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Report on Whakaari/White Island (New Zealand) — April 1987

Whakaari/White Island

Scientific Event Alert Network Bulletin, vol. 12, no. 4 (April 1987)
Managing Editor: Lindsay McClelland.

Whakaari/White Island (New Zealand) Continued ash emission

Please cite this report as:

Global Volcanism Program, 1987. Report on Whakaari/White Island (New Zealand) (McClelland, L., ed.). Scientific Event Alert Network Bulletin, 12:4. Smithsonian Institution. https://doi.org/10.5479/si.GVP.SEAN198704-241040

Whakaari/White Island

New Zealand

37.52°S, 177.18°E; summit elev. 294 m

All times are local (unless otherwise noted)

Intermittent ash eruptions have continued since 28 March fieldwork, although no significant change has occurred in vent morphology or crater floor conditions.

On 7 April at 1544, geologists visiting the island observed an ash column that rose >1.0 km and sent warm ash W of the crater. The gas/ash plume was jetted horizontally under high pressure from the active vent (Hitchhiker) in Congress Crater; bright incandescence was visible for 10-20 m. A low-frequency vibration accompanied the eruption. Small slabs of hydrothermally altered sediments (2-5 cm) were deposited within 100 m of the vent. A deformation survey conducted during the 7 April visit found 21 mm of uplift just E of the crater (in the Donald Mound area). Fumarole temperatures had not changed significantly and new ejecta remained lithic-dominated. Total ash accumulation since 25 January 1987 was 43 cm on the E rim of the 1978 Crater complex and 80 cm on the NE rim. Ash thickness decreased rapidly away from the rim.

Low-frequency (B-type) volcanic earthquakes numbered 13-33/day 28 March-13 April, while high-frequency (A-type) events remained rare. Levels of seismic activity were similar to those of 1986. Eruption (E-type) earthquakes were recorded on 1, 7, and 10 April. The 10 April event was the largest, with a maximum tremor amplitude of 15 mm and a duration of about 10 minutes.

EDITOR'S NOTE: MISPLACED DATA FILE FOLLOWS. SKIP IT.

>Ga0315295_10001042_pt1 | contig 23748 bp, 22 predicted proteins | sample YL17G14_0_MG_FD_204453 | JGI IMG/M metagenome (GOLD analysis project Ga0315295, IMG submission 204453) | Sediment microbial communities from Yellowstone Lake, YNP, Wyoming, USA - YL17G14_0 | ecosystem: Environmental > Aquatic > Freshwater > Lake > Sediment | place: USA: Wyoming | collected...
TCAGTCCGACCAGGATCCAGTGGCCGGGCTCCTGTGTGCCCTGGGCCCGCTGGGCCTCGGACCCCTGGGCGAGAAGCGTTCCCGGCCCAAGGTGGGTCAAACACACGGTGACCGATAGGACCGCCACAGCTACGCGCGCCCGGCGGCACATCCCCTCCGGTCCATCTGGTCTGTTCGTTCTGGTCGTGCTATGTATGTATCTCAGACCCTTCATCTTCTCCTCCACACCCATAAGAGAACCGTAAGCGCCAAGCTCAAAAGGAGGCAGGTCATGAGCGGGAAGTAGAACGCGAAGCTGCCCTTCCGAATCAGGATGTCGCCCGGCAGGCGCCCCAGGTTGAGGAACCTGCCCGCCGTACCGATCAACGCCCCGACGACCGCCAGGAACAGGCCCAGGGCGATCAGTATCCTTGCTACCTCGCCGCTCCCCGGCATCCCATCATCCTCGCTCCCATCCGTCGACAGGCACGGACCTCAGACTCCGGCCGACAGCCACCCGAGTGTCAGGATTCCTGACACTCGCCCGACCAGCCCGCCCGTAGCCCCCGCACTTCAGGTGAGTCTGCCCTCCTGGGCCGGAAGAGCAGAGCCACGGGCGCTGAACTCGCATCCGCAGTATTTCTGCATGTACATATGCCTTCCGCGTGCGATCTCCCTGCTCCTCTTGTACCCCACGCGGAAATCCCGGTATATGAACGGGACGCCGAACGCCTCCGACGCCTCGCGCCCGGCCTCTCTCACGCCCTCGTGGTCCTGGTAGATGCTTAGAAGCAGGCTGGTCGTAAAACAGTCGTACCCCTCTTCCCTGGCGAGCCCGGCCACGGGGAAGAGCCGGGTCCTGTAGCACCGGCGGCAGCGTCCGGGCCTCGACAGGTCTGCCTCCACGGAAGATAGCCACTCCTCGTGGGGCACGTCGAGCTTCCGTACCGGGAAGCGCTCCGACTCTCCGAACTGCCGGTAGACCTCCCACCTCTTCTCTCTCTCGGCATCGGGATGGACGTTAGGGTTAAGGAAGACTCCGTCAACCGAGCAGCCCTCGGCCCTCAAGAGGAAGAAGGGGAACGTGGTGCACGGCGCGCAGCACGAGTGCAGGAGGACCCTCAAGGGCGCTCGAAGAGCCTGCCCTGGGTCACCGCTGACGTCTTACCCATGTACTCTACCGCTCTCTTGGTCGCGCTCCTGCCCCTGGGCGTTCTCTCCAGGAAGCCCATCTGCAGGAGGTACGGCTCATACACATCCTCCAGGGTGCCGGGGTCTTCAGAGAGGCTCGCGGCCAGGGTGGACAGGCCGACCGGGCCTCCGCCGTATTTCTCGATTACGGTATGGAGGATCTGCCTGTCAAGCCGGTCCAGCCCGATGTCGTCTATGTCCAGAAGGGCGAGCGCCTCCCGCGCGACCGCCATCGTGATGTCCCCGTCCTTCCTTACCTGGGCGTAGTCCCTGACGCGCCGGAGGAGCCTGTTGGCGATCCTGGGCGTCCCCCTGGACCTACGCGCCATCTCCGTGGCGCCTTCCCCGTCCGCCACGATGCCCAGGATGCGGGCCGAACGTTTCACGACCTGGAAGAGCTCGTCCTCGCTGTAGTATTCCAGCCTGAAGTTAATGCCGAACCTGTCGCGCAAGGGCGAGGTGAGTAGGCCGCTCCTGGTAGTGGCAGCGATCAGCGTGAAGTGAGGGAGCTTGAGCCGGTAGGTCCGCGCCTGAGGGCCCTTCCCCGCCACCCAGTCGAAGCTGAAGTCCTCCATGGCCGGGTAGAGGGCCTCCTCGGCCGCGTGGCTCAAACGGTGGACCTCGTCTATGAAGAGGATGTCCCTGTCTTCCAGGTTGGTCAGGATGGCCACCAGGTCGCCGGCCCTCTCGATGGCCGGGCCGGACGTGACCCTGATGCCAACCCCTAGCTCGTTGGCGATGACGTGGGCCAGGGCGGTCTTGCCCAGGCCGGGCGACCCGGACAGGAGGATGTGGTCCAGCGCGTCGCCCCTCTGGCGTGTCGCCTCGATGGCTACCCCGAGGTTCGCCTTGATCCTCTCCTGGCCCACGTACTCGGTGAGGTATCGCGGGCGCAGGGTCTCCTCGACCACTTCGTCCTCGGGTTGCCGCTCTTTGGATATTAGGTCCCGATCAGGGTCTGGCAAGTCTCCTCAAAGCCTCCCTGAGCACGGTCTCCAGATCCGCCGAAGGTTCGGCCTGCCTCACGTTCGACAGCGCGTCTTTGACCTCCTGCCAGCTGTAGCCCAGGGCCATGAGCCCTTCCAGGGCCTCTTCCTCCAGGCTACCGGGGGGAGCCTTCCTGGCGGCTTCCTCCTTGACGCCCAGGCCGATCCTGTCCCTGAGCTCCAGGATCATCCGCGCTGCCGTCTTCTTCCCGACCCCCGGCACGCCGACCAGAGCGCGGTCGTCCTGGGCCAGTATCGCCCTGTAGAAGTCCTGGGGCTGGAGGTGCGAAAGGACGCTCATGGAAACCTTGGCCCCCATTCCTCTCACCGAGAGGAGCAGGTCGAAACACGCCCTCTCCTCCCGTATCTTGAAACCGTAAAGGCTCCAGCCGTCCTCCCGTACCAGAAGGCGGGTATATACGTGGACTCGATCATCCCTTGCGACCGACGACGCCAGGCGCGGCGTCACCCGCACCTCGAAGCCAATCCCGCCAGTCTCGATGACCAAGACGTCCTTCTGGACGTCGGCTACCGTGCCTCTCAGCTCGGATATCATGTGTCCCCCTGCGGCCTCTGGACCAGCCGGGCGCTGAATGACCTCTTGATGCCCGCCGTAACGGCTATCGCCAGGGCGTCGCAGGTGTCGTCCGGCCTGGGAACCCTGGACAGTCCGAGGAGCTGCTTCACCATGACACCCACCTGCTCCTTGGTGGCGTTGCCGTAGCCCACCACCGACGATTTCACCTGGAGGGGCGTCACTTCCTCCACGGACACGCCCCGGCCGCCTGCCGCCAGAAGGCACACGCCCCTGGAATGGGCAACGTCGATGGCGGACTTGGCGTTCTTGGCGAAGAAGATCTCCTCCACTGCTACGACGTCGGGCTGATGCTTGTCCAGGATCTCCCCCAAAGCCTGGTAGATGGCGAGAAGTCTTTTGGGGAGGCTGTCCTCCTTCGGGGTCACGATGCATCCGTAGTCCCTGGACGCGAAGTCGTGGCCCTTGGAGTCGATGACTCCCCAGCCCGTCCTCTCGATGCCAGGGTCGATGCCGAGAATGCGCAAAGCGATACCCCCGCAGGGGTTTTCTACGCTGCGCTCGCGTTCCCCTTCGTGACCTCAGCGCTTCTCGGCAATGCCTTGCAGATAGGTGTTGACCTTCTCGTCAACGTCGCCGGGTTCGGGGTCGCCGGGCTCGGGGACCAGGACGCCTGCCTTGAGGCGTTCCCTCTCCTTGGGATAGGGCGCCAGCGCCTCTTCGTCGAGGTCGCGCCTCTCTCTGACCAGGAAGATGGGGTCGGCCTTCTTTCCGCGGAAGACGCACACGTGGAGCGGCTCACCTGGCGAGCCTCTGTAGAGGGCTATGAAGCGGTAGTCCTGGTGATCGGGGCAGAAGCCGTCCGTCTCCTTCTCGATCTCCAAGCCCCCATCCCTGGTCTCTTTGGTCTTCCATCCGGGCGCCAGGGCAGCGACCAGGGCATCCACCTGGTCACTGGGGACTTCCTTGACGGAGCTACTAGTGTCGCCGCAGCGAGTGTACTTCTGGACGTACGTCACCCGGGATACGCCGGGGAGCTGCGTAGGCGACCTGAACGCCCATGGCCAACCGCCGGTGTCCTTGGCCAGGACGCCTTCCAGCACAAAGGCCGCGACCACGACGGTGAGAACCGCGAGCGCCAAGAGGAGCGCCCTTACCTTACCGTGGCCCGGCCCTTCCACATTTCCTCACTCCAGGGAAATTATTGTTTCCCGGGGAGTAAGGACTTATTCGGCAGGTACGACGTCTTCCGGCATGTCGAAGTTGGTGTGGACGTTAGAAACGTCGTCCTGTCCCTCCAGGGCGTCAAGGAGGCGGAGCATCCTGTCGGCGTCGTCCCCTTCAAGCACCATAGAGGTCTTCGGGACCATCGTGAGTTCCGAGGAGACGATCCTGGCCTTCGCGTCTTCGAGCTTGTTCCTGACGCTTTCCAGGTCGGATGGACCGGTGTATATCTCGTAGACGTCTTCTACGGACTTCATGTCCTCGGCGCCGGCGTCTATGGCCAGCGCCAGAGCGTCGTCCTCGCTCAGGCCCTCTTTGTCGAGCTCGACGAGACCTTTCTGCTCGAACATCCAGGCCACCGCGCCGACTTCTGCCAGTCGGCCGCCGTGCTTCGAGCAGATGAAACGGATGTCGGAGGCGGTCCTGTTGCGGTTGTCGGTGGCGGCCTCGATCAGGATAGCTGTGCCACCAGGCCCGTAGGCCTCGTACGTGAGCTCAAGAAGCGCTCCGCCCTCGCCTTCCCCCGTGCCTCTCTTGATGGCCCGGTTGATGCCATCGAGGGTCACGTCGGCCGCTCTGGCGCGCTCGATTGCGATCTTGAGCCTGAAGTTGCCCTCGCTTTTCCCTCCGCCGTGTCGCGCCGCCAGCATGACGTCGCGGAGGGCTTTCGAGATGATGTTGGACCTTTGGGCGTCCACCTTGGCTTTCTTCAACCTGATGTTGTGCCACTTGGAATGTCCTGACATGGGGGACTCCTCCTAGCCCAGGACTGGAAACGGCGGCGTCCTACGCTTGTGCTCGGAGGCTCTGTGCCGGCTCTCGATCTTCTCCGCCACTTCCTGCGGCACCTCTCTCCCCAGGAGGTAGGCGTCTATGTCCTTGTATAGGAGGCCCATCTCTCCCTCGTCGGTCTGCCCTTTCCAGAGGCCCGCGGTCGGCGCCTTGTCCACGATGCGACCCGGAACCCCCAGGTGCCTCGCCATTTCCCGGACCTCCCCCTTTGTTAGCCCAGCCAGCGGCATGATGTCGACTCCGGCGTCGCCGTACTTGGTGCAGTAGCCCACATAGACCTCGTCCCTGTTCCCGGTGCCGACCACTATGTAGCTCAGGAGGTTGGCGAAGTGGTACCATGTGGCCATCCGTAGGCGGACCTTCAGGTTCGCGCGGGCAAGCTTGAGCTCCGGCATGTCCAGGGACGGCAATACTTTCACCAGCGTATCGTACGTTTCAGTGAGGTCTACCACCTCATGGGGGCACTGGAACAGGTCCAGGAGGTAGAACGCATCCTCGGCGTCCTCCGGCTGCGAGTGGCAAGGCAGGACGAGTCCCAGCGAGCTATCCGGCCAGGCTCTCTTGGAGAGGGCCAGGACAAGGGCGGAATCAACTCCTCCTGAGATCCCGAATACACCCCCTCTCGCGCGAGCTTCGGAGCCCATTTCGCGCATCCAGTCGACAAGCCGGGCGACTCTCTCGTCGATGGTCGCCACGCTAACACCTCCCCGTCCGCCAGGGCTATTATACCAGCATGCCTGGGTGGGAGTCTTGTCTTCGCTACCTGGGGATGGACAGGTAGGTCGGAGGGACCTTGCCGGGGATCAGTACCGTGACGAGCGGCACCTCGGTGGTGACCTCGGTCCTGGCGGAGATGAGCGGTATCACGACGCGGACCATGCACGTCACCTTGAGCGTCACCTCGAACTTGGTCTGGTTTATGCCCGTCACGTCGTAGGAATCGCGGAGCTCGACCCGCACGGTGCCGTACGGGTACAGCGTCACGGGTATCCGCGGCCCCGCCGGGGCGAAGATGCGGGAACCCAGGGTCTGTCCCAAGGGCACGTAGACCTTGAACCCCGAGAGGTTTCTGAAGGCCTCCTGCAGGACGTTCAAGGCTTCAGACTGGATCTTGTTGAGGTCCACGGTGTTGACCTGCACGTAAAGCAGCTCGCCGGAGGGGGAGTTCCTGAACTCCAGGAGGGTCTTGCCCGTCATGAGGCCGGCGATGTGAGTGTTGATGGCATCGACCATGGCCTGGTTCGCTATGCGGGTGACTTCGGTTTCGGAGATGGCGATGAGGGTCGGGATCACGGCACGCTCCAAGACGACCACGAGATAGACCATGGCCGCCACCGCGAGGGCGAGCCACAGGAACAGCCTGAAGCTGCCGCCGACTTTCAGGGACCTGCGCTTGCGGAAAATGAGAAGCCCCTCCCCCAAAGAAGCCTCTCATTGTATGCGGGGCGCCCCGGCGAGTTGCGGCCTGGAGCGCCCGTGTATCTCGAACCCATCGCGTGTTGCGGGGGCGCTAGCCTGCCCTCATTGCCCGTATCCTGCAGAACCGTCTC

A minor eruption was reported on 13 April by observers ... at Whakatane and Opotiki. A vertical steam column rose 1.5-3 km above the island and at least one discrete pulse of ash-laden steam was reported to "flow" laterally away from the eruption column over the sea. When geologists visited the crater on 15 April very little fresh tephra had accumulated on the main crater floor. The vent was more or less continuously emitting high-pressure gas with minor ash, and surging cauliflower clouds climbed the crater wall. Incandescence was seen intermittently during a period of poor visibility.

Geological Summary. The uninhabited Whakaari/White Island is the 2 x 2.4 km emergent summit of a 16 x 18 km submarine volcano in the Bay of Plenty about 50 km offshore of North Island. The island consists of two overlapping andesitic-to-dacitic stratovolcanoes. The SE side of the crater is open at sea level, with the recent activity centered about 1 km from the shore close to the rear crater wall. Volckner Rocks, sea stacks that are remnants of a lava dome, lie 5 km NW. Descriptions of volcanism since 1826 have included intermittent moderate phreatic, phreatomagmatic, and Strombolian eruptions; activity there also forms a prominent part of Maori legends. The formation of many new vents during the 19th and 20th centuries caused rapid changes in crater floor topography. Collapse of the crater wall in 1914 produced a debris avalanche that buried buildings and workers at a sulfur-mining project. Explosive activity in December 2019 took place while tourists were present, resulting in many fatalities. The official government name Whakaari/White Island is a combination of the full Maori name of Te Puia o Whakaari ("The Dramatic Volcano") and White Island (referencing the constant steam plume) given by Captain James Cook in 1769.

Information Contacts: I. Nairn and C. Wood, NZGS Rotorua.